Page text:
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Valentine’s Day a day of hope in Iraq

Iraqis began celebrating Valentine’s Day after the fall of the regime of former President Saddam Hussein in 2003, but it is not just for couples — it serves as a means to express one’s love for the country.
Women demonstrate against the lack of basic services in central Baghdad on Valentine's Day February 14, 2011. About 100 residents carried placards and chanted slogans demanding better basic services and a stop to corruption in the country. The placards read "Do not erect a tower, just fix the sewage" and "We need electricity power, not ministers' promises".   REUTERS/Thaier al-Sudani (IRAQ - Tags: CIVIL UNREST POLITICS) - RTR2IKXM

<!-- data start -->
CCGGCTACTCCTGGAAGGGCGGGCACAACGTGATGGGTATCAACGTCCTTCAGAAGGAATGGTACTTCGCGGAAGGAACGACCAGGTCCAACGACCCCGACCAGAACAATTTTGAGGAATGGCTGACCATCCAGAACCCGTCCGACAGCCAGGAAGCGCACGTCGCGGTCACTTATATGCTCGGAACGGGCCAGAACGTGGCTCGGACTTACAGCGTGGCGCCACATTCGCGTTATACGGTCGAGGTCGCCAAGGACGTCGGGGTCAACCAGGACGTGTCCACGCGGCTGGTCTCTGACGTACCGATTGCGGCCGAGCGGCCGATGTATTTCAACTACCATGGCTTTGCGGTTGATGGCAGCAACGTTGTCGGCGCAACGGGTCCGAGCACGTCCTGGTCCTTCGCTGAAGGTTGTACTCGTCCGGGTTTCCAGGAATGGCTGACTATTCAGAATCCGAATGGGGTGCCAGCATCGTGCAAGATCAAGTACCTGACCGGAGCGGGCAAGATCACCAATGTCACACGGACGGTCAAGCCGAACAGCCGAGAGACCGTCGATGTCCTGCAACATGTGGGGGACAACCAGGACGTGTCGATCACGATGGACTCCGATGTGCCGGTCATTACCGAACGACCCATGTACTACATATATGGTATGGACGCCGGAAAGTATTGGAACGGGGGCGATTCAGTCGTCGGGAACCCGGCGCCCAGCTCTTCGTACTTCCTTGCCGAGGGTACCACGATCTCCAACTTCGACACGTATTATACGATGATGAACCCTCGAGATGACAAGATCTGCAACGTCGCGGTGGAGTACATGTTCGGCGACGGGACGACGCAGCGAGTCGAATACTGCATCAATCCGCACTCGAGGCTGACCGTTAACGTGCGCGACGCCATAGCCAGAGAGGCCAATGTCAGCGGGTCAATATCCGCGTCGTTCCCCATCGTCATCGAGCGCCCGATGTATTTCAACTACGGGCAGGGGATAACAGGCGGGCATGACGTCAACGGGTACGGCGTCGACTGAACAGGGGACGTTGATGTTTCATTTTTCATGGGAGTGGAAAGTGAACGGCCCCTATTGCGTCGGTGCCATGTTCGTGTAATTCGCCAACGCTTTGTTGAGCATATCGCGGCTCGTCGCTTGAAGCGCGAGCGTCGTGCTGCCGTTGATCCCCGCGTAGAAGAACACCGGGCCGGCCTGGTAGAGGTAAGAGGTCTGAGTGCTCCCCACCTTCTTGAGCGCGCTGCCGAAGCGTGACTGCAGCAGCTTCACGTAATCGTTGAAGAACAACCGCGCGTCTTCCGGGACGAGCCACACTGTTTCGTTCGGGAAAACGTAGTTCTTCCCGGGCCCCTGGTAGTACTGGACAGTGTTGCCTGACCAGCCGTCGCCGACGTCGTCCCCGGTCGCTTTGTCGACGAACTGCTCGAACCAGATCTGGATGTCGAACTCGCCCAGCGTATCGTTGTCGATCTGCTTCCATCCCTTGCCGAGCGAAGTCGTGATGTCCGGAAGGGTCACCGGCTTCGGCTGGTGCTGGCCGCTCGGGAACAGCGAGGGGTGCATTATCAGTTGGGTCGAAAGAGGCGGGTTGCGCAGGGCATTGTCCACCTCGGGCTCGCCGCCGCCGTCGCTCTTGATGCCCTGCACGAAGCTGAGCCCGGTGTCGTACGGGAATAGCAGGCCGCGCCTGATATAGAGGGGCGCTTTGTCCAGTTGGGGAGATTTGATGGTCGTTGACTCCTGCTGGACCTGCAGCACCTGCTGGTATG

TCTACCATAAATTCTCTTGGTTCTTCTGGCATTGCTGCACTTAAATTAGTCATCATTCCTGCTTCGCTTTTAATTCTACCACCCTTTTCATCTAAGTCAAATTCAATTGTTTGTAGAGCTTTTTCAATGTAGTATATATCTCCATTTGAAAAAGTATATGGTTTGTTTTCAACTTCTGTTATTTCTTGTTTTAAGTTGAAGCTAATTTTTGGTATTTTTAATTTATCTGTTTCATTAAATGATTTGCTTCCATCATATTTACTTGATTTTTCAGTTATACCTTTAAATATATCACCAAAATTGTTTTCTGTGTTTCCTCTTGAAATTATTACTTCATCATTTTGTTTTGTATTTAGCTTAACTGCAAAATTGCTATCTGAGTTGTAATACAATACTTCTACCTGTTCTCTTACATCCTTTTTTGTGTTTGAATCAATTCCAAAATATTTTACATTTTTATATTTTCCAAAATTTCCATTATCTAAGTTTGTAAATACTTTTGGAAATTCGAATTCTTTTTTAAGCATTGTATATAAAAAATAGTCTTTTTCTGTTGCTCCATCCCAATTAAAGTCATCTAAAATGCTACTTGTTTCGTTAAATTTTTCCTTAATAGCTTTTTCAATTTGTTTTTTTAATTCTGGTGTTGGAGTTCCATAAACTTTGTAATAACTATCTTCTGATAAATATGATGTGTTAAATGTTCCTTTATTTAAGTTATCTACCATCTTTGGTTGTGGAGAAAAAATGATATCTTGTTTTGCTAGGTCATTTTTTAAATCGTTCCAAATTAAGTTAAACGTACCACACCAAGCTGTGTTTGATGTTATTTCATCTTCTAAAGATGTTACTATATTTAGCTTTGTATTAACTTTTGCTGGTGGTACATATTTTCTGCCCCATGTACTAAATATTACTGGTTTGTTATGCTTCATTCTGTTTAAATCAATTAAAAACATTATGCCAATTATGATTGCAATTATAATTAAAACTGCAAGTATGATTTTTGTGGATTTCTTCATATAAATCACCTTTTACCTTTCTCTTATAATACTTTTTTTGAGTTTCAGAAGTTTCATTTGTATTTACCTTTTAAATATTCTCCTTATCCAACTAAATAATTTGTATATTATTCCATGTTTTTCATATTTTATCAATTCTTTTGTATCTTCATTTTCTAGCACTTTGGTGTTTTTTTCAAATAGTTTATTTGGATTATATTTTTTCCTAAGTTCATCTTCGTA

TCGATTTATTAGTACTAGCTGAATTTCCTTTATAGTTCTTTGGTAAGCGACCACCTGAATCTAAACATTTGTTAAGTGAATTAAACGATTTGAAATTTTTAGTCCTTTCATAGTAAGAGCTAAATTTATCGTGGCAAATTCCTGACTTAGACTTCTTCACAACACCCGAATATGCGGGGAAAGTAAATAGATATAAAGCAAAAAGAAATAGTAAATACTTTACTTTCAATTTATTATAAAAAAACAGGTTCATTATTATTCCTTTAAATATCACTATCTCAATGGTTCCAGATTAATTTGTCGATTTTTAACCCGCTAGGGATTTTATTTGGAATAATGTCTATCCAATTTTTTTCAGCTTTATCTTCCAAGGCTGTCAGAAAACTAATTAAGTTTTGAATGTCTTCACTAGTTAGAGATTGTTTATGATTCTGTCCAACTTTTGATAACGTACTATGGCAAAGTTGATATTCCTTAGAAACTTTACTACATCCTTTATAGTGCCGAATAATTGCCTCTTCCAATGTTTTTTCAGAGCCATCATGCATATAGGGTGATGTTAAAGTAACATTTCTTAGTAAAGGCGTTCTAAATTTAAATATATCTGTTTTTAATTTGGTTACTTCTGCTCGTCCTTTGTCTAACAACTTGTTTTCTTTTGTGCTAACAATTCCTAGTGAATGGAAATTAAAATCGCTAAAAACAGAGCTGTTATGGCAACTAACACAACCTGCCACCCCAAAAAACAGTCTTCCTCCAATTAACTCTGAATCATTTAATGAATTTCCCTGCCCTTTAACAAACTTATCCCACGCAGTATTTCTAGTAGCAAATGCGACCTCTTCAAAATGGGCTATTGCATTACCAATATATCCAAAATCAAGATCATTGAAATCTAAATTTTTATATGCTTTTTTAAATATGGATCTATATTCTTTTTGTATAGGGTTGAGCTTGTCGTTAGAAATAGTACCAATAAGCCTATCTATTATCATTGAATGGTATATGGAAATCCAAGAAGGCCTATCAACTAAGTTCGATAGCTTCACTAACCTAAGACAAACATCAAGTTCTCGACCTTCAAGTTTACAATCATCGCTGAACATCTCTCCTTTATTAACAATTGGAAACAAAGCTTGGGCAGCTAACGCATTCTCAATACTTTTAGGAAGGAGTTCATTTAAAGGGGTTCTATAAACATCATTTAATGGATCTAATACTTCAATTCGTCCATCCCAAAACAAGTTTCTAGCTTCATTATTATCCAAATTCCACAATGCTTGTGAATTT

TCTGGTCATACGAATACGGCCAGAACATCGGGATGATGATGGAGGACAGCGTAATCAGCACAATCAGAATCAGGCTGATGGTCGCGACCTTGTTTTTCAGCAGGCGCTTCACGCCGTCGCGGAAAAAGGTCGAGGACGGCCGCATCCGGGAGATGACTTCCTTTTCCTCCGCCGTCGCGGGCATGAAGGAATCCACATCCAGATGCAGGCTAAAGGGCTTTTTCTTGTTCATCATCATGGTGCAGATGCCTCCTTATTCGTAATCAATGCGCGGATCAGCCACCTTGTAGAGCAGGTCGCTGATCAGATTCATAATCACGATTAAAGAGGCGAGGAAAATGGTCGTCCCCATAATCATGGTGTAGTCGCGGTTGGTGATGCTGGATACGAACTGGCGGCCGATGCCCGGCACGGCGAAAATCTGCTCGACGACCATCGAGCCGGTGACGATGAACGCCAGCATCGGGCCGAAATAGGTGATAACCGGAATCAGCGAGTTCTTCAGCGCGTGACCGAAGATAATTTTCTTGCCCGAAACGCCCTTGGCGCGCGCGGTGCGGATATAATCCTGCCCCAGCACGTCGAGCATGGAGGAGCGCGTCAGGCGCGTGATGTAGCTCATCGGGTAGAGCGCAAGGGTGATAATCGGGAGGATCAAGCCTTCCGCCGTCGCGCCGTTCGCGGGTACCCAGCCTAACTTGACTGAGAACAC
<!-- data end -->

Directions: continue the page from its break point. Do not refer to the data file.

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Iraqi youth do not need special occasions for sadness and despair, because their lives are full of that already. Terrorism has haunted the country for more than a decade. A culture of violence and hatred is spreading amid waves of sectarianism, and successive Iraqi governments have done nothing to give the people hope.

In such an atmosphere, Valentine’s Day has become more than an occasion to celebrate and exchange gifts between couples. It has become a symbol of hope, evidence that life goes on, a way to show that love for the homeland and a way to protest against everything that calls for violence and hatred in the country. This day is an expression of the Iraqis’ dreams before 2003, which evaporated over the past 10 years and remain only in memory.

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